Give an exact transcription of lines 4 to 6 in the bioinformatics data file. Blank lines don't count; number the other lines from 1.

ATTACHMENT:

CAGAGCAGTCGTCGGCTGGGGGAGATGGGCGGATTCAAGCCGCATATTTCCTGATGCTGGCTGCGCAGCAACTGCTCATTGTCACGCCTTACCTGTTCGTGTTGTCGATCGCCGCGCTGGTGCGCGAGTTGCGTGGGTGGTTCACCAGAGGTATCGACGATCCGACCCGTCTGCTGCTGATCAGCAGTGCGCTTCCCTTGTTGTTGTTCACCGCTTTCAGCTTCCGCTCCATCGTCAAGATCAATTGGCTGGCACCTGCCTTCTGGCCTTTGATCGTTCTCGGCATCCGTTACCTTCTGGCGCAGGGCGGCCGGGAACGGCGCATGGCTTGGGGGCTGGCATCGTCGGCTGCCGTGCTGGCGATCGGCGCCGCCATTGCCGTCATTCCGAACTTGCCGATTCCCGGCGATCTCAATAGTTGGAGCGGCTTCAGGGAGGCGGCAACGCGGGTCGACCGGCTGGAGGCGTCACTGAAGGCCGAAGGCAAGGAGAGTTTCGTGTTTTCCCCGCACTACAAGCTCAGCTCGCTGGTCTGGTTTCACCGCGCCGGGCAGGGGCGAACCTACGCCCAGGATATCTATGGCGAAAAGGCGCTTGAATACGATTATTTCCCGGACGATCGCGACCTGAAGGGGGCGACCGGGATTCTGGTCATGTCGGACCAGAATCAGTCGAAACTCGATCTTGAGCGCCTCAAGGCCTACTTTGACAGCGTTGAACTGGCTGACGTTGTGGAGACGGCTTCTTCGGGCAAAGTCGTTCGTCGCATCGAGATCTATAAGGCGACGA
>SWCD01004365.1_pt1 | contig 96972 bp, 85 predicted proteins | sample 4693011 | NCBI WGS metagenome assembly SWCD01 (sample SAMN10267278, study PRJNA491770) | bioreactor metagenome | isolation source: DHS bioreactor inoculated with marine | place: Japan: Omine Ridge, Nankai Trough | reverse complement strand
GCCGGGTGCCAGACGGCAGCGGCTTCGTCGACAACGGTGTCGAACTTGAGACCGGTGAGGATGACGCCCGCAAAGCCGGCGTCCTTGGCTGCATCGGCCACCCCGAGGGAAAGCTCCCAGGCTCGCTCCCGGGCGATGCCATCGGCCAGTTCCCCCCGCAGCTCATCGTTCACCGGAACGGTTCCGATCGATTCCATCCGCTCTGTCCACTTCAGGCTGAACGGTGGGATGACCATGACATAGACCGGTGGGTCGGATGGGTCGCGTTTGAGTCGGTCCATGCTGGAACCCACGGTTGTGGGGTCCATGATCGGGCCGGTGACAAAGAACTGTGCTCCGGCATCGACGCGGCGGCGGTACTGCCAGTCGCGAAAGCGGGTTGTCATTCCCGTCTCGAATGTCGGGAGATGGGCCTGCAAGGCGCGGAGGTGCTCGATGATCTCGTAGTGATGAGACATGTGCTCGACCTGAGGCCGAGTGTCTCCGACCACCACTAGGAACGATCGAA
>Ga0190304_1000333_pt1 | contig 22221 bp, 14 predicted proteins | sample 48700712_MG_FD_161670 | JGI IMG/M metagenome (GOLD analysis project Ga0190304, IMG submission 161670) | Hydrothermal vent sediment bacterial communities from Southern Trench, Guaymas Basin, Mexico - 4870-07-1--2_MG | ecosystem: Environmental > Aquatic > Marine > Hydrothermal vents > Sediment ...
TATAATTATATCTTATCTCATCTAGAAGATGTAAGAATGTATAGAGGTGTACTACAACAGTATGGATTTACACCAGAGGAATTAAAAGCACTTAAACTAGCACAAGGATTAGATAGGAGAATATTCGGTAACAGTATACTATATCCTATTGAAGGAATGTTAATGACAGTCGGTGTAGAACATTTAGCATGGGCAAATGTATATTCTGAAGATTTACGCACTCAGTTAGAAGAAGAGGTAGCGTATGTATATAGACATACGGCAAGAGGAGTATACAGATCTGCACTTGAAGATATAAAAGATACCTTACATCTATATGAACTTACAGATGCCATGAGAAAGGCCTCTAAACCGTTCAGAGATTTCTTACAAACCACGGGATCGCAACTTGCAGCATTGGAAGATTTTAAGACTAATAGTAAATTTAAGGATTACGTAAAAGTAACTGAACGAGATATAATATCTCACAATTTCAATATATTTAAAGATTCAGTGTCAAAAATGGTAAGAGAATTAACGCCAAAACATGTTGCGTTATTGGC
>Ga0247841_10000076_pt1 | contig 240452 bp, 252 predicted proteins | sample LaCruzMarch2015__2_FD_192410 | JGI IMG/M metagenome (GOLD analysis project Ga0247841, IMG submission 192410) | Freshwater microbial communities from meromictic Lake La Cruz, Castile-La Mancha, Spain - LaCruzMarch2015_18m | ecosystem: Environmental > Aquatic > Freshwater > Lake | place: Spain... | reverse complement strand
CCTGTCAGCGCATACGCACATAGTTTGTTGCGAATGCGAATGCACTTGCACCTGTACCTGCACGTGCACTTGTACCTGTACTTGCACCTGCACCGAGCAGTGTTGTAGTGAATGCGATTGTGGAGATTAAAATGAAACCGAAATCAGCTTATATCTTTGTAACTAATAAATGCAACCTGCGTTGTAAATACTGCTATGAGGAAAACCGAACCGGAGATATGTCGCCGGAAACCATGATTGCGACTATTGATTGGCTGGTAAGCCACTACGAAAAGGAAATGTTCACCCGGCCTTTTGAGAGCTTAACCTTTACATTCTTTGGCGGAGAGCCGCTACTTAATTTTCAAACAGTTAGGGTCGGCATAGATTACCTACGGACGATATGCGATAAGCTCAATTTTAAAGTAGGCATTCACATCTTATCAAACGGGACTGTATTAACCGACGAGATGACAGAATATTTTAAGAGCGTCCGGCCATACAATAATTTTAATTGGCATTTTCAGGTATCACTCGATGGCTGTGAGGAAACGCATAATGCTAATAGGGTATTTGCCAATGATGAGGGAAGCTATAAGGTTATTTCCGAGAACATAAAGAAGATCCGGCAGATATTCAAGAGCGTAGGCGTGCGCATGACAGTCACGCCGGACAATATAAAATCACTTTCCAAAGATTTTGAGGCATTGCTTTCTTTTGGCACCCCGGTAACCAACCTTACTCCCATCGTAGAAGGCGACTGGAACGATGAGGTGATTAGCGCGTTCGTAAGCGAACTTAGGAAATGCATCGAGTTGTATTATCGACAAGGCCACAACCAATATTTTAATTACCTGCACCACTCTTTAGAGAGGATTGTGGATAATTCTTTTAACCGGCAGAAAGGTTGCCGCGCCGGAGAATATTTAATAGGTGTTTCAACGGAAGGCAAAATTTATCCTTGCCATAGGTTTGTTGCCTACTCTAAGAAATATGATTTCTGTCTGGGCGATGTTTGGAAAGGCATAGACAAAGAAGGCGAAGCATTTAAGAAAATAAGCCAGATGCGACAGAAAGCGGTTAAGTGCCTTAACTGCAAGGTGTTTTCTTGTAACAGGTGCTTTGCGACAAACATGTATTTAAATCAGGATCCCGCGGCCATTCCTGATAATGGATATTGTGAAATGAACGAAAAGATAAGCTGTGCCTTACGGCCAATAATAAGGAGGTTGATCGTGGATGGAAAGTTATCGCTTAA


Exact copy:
>Ga0190304_1000333_pt1 | contig 22221 bp, 14 predicted proteins | sample 48700712_MG_FD_161670 | JGI IMG/M metagenome (GOLD analysis project Ga0190304, IMG submission 161670) | Hydrothermal vent sediment bacterial communities from Southern Trench, Guaymas Basin, Mexico - 4870-07-1--2_MG | ecosystem: Environmental > Aquatic > Marine > Hydrothermal vents > Sediment ...
TATAATTATATCTTATCTCATCTAGAAGATGTAAGAATGTATAGAGGTGTACTACAACAGTATGGATTTACACCAGAGGAATTAAAAGCACTTAAACTAGCACAAGGATTAGATAGGAGAATATTCGGTAACAGTATACTATATCCTATTGAAGGAATGTTAATGACAGTCGGTGTAGAACATTTAGCATGGGCAAATGTATATTCTGAAGATTTACGCACTCAGTTAGAAGAAGAGGTAGCGTATGTATATAGACATACGGCAAGAGGAGTATACAGATCTGCACTTGAAGATATAAAAGATACCTTACATCTATATGAACTTACAGATGCCATGAGAAAGGCCTCTAAACCGTTCAGAGATTTCTTACAAACCACGGGATCGCAACTTGCAGCATTGGAAGATTTTAAGACTAATAGTAAATTTAAGGATTACGTAAAAGTAACTGAACGAGATATAATATCTCACAATTTCAATATATTTAAAGATTCAGTGTCAAAAATGGTAAGAGAATTAACGCCAAAACATGTTGCGTTATTGGC
>Ga0247841_10000076_pt1 | contig 240452 bp, 252 predicted proteins | sample LaCruzMarch2015__2_FD_192410 | JGI IMG/M metagenome (GOLD analysis project Ga0247841, IMG submission 192410) | Freshwater microbial communities from meromictic Lake La Cruz, Castile-La Mancha, Spain - LaCruzMarch2015_18m | ecosystem: Environmental > Aquatic > Freshwater > Lake | place: Spain... | reverse complement strand